Hurray for Havanawood: Cuba’s Movie Biz Is Set to Explode

Crowds watch shooting of Fast and Furious

“Papa Hemmingway in Cuba” is just the beginning. The movie biz is set to explode in Havana. Here’s why.

aNewDomain — Papa Hemingway in Cuba, the new biopic of Ernest Hemingway hitting US theaters now, was filmed in Cuba before the Dec. 2014 US-Cuba rapproachment kicked off.

In many ways, it’s just a trailer for what’s to come. Listen. The movie business in Cuba is getting ready to take off big time. It’s taking off first as a location —  Fast and Furious has been filming in Cuba, for example. But it won’t be long before we start seeing Cuban/American coproduced movies, documentaries and educational films and TV for Spanish and English-speakers in both countries.

Papa Hemmingway Cuba movie businessThe potential Spanish language entertainment market is especially ripe. Think about it. There are more native Spanish speakers in the world than there are native English speakers — that’s 427 million compared to 335 million. And in the US, some 45 million people speak Spanish as a first or second language. And they’ve all been stuck watching the narrow and redundant lineup of Spanish media for years now.

They’re going to flock to new Spanish language, and even Spanglish, material.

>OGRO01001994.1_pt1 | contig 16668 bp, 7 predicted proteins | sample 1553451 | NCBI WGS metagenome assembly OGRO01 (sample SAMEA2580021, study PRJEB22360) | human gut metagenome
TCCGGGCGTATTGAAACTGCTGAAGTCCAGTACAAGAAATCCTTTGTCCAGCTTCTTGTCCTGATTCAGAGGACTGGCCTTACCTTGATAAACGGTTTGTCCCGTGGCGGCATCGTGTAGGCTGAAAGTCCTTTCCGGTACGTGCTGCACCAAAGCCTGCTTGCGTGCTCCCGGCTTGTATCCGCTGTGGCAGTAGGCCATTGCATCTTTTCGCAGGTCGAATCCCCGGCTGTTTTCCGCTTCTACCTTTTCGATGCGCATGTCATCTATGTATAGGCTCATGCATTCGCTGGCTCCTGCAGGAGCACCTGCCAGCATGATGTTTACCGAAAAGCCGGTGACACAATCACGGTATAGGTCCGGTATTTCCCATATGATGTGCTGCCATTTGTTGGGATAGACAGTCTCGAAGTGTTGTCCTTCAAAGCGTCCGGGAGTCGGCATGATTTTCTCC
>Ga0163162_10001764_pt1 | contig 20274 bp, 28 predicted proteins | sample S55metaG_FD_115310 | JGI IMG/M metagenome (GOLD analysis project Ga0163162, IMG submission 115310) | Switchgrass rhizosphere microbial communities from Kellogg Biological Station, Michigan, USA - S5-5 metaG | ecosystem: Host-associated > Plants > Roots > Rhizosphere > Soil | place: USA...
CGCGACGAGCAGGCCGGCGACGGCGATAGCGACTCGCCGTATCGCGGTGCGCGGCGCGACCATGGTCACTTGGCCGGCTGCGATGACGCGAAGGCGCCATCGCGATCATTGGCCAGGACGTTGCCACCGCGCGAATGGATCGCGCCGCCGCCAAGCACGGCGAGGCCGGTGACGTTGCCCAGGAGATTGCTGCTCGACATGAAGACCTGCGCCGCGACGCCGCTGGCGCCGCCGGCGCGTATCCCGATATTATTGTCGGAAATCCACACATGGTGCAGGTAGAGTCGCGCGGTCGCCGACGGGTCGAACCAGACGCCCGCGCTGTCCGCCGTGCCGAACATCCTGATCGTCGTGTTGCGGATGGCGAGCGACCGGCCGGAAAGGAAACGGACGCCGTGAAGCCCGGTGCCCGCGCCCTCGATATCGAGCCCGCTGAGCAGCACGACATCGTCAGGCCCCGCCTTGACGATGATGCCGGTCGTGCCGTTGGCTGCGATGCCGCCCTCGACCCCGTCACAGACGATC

If they aren’t doing it already, Netflix, Google, Amazon and Hulu need to jump in and set up a production center in Cuba immediamente. They can get ahead of the Hollywood wave of incoming Cuban media makers.

They can start by producing content for Cubans. The arts are so alive and vibrant in Cuba and there are tons of overeducated, underemployed creative professionals.

Let’s just talk Google for a second. It already has YouTube production spaces in Los Angeles, London, Tokyo, New York, São Paulo, Berlin, Paris, Mumbai and Toronto. Havana is a perfect next step for it.

Netflix, of course, has a bit of a leg-up, Cuba wise. It was among the first US companies to say it would open up to Cuba, but as there is virtually no Internet infrastructure capable of streaming video content at the moment, it would be well served just focusing on grabbing up talent and properties so it can start creating some great content for Cuban Americans. Then, when the Cuba internet is ready, providing the Cuban government gives the nod, it’ll have some awesome content ready to go.

And then there’s this: Cubans do not stream Netflix productions — because they can’t — but they do watch pirated versions of Netflix thanks to El Paquete Semanal. Netflix bean counters have got to be imagining what Cuban royalty revenues from a legitimatized Paquete Semanal could look like.

For aNewDomain, I’m Larry Press.

Image: Cubasi.cu, All Rights Reserved.

Editor: An earlier version of this article ran on Larry Press’ most excellent LaredCubana site. Read it here. 

About the author

Larry Press

Based in Los Angeles, Larry Press is a professor of information systems at California State University at Dominguez Hills and a senior editor covering tech issues here at aNewDomain.net. Check his Google+ profile to contact him or see what else he is up to: http://bit.ly/viXqr4.

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